Galerie Aura is presenting pieces from artists living and working in Cuba
The United States travel embargo against Cuba being lifted isn’t the only notable recent news about the nation to hit Montreal—Art Cuba, an exhibit at Galeria Aura, is having its premiere on Oct. 14 and it’s sure to contain beautiful, engaging images and artwork ranging from the late ‘70s to more recent years.
Sergio Veranes, who is half-Cuban, is the owner of the display space and opened Galerie Aura in May 2015. The gallery is mainly a contemporary photography exhibit space and, as a successful photographer himself, his experiences contribute to his knowledge, curating abilities, and focus as a gallery owner. “When I wanted to open this gallery I was thinking I was going to do it general, [have] everything, and then I realized that it’s too much for me and also I’m a photographer myself … and I think it’s better that I just concentrate on what I know how to do better,” said Veranes.
For the upcoming exhibit, which according to Veranes will run until approximately mid-December, he curated most of the pieces himself and some are even a part of his personal collection. The pieces, the inspiration, and his choice of artists stem from Veranes’ personal relationship with Cuba and artists he has encountered there. “It’s a reconnection with my lineage … In the past five years I’ve connected [with] people whose work I have liked and I’ve developed [friendships] with some of them,” said Veranes. “There’s no concept behind it, I don’t think I would’ve done any other show that was not a photographic show if it wasn’t because I started this relationship with Cuba in the past five years.”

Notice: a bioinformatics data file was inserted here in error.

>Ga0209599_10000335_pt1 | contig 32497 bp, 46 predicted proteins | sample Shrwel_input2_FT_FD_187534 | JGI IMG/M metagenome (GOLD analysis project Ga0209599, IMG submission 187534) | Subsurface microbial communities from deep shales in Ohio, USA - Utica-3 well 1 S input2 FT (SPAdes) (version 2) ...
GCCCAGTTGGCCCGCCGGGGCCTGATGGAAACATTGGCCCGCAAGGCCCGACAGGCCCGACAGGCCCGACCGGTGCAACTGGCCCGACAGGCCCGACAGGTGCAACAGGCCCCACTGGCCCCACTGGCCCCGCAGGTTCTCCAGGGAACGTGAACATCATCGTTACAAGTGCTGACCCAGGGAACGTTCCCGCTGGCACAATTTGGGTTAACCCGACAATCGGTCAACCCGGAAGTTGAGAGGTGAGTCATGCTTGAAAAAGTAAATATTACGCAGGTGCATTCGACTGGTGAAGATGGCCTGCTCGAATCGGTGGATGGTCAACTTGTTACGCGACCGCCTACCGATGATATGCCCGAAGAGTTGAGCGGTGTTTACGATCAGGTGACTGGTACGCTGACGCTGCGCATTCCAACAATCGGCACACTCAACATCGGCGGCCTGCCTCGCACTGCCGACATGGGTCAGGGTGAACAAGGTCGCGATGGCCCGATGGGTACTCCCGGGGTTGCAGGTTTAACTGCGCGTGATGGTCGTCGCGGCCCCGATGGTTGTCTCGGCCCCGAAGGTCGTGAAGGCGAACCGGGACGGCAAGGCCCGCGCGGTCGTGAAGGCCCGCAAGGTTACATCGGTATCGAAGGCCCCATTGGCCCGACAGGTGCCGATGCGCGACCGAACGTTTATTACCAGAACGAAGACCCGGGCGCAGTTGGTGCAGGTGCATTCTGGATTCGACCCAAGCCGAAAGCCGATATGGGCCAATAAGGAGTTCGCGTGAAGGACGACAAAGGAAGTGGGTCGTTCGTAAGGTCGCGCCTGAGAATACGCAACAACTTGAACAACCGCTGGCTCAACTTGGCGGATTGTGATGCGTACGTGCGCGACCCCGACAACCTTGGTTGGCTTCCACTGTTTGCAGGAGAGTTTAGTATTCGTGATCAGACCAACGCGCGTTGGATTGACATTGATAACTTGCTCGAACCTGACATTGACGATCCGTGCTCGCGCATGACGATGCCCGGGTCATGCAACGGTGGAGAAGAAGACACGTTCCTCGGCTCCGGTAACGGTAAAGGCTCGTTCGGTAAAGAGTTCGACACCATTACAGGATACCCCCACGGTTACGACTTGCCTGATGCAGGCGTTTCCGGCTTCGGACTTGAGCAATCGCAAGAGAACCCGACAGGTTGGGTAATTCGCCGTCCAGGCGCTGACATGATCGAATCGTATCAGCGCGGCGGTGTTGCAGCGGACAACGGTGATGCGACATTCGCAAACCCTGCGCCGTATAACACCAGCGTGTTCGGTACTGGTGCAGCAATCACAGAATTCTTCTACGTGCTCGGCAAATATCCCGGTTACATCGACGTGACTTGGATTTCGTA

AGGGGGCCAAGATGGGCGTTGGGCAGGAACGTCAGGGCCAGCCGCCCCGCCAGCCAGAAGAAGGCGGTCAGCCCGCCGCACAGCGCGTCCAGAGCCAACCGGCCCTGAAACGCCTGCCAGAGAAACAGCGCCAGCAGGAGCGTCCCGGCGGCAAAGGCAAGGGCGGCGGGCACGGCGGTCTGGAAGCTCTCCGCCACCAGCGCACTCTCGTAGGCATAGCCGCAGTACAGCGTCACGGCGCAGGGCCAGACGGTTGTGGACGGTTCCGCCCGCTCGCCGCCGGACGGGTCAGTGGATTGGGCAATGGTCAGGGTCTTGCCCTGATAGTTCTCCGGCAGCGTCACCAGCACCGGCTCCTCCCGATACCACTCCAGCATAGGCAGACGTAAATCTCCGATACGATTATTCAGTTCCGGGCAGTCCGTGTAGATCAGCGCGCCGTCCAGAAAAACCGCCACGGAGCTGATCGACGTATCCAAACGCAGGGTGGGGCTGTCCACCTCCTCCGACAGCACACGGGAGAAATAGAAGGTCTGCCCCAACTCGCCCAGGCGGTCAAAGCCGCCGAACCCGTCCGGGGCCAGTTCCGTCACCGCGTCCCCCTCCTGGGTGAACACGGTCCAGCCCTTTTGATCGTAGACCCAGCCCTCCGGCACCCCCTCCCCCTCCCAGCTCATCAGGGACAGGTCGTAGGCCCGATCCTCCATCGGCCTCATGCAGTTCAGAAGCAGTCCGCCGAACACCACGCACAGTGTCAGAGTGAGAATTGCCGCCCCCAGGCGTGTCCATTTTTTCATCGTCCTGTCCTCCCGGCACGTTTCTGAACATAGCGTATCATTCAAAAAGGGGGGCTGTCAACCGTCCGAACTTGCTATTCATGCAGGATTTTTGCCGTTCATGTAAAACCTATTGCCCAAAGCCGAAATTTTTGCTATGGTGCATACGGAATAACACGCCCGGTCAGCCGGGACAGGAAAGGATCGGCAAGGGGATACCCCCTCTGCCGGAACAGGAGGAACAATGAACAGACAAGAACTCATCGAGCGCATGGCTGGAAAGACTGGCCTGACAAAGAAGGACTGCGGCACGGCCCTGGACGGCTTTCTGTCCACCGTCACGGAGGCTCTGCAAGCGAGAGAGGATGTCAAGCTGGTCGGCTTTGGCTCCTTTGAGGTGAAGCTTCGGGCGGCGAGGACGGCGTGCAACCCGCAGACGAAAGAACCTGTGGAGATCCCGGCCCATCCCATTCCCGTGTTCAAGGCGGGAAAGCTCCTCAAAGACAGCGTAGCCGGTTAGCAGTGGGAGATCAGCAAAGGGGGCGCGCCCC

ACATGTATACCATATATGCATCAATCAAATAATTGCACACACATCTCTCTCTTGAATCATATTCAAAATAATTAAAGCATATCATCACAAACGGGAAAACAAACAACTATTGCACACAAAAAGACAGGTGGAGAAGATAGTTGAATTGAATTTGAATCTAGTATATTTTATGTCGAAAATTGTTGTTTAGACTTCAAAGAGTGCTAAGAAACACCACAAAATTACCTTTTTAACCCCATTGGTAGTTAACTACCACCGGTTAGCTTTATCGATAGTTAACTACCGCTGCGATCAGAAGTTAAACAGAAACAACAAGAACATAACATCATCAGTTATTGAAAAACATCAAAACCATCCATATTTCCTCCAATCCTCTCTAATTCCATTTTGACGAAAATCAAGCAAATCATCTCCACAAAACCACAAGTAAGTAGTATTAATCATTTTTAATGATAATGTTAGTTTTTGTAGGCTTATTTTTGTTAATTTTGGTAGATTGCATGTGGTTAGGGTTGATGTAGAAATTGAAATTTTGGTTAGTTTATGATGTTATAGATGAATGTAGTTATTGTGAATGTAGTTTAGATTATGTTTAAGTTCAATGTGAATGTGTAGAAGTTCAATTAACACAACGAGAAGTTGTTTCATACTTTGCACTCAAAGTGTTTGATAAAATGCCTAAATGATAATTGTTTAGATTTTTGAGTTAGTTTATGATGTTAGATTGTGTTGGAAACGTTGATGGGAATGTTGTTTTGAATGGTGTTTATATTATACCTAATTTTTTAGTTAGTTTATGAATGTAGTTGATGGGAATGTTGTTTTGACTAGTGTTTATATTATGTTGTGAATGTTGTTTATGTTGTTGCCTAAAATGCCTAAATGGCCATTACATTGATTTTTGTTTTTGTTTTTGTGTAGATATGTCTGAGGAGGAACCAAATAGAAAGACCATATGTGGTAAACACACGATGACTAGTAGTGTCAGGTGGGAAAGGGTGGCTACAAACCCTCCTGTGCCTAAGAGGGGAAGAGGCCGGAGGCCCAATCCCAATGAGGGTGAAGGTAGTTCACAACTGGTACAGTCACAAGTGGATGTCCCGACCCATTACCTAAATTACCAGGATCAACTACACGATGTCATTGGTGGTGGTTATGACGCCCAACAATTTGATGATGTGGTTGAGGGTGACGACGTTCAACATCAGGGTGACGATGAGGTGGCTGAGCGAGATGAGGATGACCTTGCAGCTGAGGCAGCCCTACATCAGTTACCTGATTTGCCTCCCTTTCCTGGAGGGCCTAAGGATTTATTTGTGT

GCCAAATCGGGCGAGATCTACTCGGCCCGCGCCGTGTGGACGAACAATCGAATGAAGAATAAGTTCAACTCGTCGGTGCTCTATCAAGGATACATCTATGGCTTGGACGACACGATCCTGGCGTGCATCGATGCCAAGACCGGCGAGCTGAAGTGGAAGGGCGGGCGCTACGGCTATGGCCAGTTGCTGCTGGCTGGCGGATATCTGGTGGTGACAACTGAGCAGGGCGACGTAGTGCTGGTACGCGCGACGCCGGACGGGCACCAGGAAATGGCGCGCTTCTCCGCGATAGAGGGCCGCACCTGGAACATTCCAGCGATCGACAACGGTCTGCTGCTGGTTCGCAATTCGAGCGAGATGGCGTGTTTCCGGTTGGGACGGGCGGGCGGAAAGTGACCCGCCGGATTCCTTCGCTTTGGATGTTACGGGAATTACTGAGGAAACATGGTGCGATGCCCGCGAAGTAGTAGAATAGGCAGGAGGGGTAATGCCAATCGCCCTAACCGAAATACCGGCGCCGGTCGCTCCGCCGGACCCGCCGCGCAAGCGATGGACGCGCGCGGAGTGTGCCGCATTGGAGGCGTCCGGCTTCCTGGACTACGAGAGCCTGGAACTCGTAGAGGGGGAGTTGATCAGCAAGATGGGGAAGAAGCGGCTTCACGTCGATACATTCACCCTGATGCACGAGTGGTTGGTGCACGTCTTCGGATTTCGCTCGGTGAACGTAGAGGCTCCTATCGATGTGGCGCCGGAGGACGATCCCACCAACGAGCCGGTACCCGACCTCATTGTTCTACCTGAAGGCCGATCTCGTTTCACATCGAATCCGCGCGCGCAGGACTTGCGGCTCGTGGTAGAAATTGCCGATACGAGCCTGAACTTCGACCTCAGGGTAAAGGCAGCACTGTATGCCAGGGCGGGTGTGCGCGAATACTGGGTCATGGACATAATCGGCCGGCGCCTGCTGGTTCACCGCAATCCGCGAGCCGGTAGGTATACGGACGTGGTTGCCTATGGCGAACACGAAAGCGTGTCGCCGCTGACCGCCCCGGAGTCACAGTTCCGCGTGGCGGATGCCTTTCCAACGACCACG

The exhibit includes sculptures, drawings, paintings and photography from artists who live and work in Cuba. To be sure, Cuba as a country and culture has its own unique traits, feeling, and personality, therefore one thing that makes this exhibit interesting is Veranes’ artistic connections and experience within the country.
“I started going to Cuba and mingling with the artists, especially this friend of mine who knew everybody. So I started spending time with them, learning about Cuba, about how they think, about enjoying the art,” said Veranes.
Along with the Cuban flavour that seeps into the pieces, so does the country’s political environment. The environment one creates in and the limitations of that artistic habitat affect how explicitly one can portray a concept. “It’s very interesting because a lot of these guys have something to say politically, [but] probably not very directly because there’s a repression regime … you cannot just say whatever you want,” said Veranes. He then referenced the recent eight-month prison sentence given to the Cuban artist Danilo Maldonado who painted the names “Raul” and “Fidel” on two pigs.
Cuba is also a hot topic when it comes to international politics at the moment, and although the exhibit wasn’t planned because of the travel embargo being lifted, it is complimented by the historical event. “What happened with Obama lately is great because now all the American market can go to Cuba and they can buy from these people, they can help them come out, they can help them do more work—It’s fantastic,” said Veranes.
On Wednesday, Oct. 14, from 5 to 7 p.m. the Art Cuba exhibit will premiere to the public. Galerie Aura is located on Crescent Street, right near the downtown Concordia campus, so whether it’s for a moment after class or for a leisurely hour come and see the beautiful art that Cuba has to offer.